IT IS interesting to note the unique coincidences of interconnecting historic national anniversaries over the past five weeks. On June 12 - Philippine Independence Day; on July 1- Canada Day; and on July 4 - United States of America Independence Day. As this column was written over the past five weeks on the celebration of the Philippine Independence Day and observed by Filipino Canadians in Canada, we likewise highlighted the Fil-Canadian communities which joined in celebrating the July 1 Canada Day. We also joined the several million Filipino-Americans in the US in celebrating the July 4 US Independence Day.

What are the more specific aspects of the interconnection among the three national celebrations? We can cite several notable cases. As a first item, Filipinos are also aware of the historic arrival of the American naval forces in 1898 following the defeat of the Spanish colonial army by the Filipino revolutionaries. The Spanish cleverly bargained with the US government for some possible gains under the 1898 Treaty of Paris but the Americans simply gave $20 million to Spain and took over the colonial control of the Philippines which ended in 1946. This of course explains that despite the several years’ resistance of Filipinos to American colonial rule, the American culture became strongly embedded in the life of the Filipinos and the Americanization of Philippine culture continues until the present days.

The Philippine-Canadian interconnection came much later in the 20th century. While the entry of Canadian culture and influence to the Philippines has not been substantially documented, it is historically notable to assume that Canadian - Filipino relationships may have started with initial migrations of Filipinos to Canada in the 1960s. In particular the few Filipino immigrants to Canada were landing in the western part in such communities as Vancouver and other cities in the Province of British Columbia.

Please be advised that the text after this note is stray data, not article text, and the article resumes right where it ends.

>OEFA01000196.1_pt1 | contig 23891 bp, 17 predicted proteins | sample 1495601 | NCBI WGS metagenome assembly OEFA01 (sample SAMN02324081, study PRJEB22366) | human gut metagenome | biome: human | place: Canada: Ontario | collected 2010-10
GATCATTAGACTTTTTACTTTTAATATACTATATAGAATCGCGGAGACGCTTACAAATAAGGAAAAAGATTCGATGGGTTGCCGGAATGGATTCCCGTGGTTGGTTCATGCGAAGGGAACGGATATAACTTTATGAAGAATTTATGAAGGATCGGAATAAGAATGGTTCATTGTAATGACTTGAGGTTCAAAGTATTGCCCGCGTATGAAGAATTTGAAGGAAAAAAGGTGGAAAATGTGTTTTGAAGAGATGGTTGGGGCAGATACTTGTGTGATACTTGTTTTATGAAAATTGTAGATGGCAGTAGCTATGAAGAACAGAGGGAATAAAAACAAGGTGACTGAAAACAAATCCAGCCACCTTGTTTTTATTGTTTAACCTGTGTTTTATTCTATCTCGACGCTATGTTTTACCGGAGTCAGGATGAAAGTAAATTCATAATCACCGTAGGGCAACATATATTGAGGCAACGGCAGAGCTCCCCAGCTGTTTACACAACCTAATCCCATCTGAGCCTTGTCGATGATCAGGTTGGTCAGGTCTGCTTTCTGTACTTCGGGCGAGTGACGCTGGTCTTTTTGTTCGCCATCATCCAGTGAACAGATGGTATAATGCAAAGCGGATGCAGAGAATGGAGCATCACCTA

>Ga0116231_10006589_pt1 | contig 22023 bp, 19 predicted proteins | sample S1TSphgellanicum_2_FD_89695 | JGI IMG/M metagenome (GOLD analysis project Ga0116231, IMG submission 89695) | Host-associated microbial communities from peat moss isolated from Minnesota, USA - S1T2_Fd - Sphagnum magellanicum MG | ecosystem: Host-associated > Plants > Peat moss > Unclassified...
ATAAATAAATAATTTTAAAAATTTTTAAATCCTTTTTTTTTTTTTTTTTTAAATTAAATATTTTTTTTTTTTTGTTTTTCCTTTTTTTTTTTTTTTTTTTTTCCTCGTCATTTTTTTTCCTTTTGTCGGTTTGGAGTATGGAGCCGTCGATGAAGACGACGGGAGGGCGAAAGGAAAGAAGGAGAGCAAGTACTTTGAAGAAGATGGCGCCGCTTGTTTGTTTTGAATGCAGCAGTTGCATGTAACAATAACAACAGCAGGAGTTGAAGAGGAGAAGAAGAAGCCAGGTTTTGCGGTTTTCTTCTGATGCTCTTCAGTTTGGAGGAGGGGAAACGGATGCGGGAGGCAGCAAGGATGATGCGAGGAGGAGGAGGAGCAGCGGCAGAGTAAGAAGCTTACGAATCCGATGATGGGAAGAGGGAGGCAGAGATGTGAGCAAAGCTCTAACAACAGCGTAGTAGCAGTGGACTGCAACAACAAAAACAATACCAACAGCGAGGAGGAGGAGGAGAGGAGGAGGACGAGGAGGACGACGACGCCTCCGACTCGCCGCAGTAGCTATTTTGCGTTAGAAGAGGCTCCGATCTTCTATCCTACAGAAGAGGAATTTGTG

It is interesting for historians to study how the number of Filipino migrants to Canada increased rapidly during the decades of the 1970s until the present. A recent study in Canada has also shown that out of the present total Canadian population of more than 37 million, the estimated number of 800,000 or more, Filipino migrants is closely following the continuing increase of migrants from China, India, European countries, Hispanics from central and south America and other nations of the world. This phenomenon has notably earned Canadian society the reputation as one of the most multicultural societies and with the many different cultures generally mixing harmoniously with each other.

As another important aspect, the Canada-US interconnection is obviously notable and historic. Following the end of the British and French colonial rule in North America, Canada became an independent nation and its celebration of Canada Day on July 1 dates back to its so-called Confederation Day when it became one independent nation in 1867.

Naturally, Canada and the USA are also the closest of neighbors having a common international boundary from the western or Pacific side to the Atlantic or eastern part of North America. It is also quite interesting that both Canadian and American cultures and histories have been greatly influenced by millions of migrants from many countries of the world.

Thus, this column joins the several millions of Filipino-Americans celebrating the US July 4 Independence Day. For our next column, we will look into the various aspects of the historic effects of immigration in both Canada and the USA.